“People think that once you win a competition like ‘The Voice,’ your career is set and made. That’s just not how it is,” Jarmon said. “It’s meant to be a platform to help the artist with that first push. But you have to put the work in afterwards."
Jarmon, the 26-year-old pop singer from New York, and Hardy, the 18-year-old musician from Livingston, La., both saw their social media followers skyrocket as they performed for millions of viewers each week. But now they have the challenge of capitalizing on the momentum. (Both won recording contracts.) To stay on the radar, their new teams booked them lots of performing gigs, including an appearance on PBS’s annual “A Capitol Fourth” concert.
Hosted by John Stamos, the event airs at 8 p.m. on Thursday. Jarmon is singing the national anthem; Hardy will perform a cover of Chuck Berry’s “Johnny B. Goode.”
Between performances, they also have to figure out the next steps in their music careers. Jarmon, signed to Republic Records, plans to move to Los Angeles and has already started meeting with her new label. Her coach from “The Voice,” John Legend, will be involved, and label executives are strategizing about the best way to introduce her original music to the public.
“These days, it’s honestly really hard for a green new artist to release an album,” Jarmon said, adding that she will probably release a series of singles followed by an EP. Ideally, she said, she would love to eventually get into voice-over work, and possibly write music for TV shows and movies. “There’s no science or pattern to success,” Jarmon said, pointing to Kelly Clarkson and Jennifer Hudson’s wildly different — and wildly successful — endeavors after they launched their careers on a reality singing show.
Life after “American Idol” operates in much the same way. The day after Hardy won, he barely had time to check the congratulatory messages on his phone before he was whisked away on an overnight jet to New York so he could be on “Good Morning America” the next day. It was a blur of interviews, performances, meet and greets (the Disney Store in Times Square was one of his stops), and then back to Los Angeles, where he met with executives at his new label, Hollywood Records, to discuss the direction of his music. But Hardy knew right away that his goal was to work as a country artist.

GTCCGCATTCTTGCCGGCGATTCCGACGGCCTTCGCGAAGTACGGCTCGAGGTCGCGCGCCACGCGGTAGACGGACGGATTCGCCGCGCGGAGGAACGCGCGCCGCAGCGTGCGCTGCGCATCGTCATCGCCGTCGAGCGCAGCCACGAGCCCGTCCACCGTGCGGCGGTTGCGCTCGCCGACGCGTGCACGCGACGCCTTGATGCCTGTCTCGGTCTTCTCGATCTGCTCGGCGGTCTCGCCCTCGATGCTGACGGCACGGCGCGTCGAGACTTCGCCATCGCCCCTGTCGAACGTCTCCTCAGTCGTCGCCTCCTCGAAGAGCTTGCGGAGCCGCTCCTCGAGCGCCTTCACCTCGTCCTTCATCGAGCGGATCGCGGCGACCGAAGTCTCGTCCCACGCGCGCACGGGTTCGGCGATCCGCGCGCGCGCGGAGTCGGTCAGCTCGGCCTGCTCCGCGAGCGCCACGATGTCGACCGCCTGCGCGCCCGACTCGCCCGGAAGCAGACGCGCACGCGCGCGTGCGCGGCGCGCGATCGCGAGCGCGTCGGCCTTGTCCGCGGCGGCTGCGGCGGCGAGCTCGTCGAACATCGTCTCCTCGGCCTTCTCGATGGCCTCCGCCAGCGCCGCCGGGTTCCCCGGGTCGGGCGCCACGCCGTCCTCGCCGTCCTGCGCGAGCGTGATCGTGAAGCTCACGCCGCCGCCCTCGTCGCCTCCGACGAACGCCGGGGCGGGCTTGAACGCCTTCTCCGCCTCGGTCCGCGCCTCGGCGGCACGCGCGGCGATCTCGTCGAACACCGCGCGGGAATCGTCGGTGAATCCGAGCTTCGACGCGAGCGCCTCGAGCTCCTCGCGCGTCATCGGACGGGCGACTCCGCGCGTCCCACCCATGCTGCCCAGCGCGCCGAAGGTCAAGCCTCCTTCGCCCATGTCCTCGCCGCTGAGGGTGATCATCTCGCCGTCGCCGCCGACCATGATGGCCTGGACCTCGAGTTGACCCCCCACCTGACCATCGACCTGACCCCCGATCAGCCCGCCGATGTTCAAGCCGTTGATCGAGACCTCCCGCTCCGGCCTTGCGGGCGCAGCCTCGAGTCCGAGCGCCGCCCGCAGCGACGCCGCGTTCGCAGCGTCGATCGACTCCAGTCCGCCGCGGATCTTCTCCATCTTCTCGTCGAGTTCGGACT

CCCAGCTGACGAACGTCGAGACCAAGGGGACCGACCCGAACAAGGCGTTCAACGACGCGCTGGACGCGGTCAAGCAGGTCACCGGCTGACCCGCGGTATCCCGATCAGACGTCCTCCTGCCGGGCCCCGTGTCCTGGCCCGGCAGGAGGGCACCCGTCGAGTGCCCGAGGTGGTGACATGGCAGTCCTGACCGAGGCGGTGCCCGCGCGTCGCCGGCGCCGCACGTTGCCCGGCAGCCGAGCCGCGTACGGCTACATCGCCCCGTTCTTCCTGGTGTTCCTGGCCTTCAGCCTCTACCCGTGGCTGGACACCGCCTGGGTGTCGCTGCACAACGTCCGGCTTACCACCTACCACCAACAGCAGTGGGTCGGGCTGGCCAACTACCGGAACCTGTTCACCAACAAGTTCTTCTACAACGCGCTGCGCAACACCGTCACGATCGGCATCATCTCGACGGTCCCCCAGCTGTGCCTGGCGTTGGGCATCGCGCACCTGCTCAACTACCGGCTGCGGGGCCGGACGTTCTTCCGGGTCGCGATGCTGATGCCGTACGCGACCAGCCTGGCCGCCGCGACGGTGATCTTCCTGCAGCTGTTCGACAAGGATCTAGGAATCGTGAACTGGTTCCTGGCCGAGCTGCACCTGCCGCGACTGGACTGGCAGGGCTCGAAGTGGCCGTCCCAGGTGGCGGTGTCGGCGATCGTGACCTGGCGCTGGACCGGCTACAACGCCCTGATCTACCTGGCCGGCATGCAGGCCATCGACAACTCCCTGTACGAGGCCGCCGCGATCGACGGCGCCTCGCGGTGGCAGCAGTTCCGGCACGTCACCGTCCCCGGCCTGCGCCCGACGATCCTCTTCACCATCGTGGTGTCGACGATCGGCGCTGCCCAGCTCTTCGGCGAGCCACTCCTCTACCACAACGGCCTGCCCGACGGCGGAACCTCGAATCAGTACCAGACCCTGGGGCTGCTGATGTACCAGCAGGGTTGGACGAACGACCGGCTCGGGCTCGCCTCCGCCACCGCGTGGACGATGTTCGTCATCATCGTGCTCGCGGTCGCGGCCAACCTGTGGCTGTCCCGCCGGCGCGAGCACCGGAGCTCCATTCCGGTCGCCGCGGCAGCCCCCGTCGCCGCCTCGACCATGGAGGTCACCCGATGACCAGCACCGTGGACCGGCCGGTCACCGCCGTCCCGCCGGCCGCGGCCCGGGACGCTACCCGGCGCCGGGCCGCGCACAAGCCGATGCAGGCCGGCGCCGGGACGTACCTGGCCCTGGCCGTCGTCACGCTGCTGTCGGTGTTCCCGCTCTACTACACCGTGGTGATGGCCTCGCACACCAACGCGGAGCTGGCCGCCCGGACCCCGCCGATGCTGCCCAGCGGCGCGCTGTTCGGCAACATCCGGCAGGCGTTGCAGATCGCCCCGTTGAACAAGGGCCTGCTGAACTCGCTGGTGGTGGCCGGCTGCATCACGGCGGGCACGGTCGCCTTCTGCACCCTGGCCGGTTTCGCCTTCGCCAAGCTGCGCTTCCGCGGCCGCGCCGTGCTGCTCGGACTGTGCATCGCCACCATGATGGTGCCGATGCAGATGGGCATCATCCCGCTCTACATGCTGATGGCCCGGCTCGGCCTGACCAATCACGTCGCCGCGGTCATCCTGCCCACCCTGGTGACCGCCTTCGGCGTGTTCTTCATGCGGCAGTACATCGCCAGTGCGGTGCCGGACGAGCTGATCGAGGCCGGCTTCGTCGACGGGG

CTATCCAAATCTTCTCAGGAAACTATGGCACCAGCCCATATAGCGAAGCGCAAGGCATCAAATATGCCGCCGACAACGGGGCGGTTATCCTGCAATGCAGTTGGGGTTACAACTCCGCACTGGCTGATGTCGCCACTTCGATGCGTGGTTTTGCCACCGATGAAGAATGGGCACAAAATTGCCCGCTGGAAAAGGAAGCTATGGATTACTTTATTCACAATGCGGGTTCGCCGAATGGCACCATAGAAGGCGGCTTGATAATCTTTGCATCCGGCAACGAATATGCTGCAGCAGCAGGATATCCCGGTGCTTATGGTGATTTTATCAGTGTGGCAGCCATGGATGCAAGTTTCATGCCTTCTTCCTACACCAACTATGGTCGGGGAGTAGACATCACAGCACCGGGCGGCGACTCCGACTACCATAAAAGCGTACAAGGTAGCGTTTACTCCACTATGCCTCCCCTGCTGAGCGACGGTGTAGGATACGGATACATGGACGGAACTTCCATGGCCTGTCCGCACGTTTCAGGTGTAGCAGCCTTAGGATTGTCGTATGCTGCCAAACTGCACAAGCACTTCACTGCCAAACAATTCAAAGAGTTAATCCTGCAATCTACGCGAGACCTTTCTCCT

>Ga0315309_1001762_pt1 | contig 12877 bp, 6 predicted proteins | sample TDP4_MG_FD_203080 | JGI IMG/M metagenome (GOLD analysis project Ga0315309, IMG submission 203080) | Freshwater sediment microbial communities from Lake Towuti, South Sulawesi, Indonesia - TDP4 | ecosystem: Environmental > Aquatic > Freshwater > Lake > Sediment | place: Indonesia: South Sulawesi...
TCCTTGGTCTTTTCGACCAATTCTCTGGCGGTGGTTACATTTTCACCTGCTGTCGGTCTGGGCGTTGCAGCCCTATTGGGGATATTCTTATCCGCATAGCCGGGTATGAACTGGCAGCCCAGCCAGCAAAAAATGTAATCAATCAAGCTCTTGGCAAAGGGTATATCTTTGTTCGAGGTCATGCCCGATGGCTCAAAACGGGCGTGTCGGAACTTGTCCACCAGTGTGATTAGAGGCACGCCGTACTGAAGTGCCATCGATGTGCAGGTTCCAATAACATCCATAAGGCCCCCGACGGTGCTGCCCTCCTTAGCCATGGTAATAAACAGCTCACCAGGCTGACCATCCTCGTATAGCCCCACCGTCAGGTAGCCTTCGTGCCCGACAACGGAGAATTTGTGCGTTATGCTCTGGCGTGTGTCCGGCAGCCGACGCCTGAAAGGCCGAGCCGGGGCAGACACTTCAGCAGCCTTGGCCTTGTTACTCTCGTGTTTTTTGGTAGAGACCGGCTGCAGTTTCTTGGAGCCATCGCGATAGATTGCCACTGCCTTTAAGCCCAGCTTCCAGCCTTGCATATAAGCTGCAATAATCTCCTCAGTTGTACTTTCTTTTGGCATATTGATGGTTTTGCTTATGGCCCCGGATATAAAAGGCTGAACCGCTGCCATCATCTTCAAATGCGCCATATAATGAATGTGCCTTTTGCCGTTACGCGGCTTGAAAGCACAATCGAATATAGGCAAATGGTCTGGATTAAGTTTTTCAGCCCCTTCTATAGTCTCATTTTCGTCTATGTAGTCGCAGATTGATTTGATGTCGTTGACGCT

“I was hoping to come to Nashville,” he said. “I’m from Louisiana, so Nashville feels more like home to me.”
He booked co-writing sessions with a variety of songwriters to work on developing his sound and writing style, and has been traveling between Nashville, Louisiana and Los Angeles for meetings. He remains very grateful for his time on “American Idol”; he had auditioned for the show the previous season but was cut early on. Both experiences were extremely educational.
“People think when they get on the show they have to be all serious about it,” Hardy said. “There is a little bit of seriousness in it, but you also have to have fun with it and not treat it so seriously . . . that can get in the way of you being open-minded to things.”
And given that the weeks after the respective finales have been extraordinarily busy, both contestants are glad that competing on a singing show inadvertently trained them to operate on little sleep.
“The show, it’s such a crazy, hectic schedule,” Jarmon said. “It really prepares you for what life can be like. There are really fun moments — and then you have to go to bed and take care of yourself.”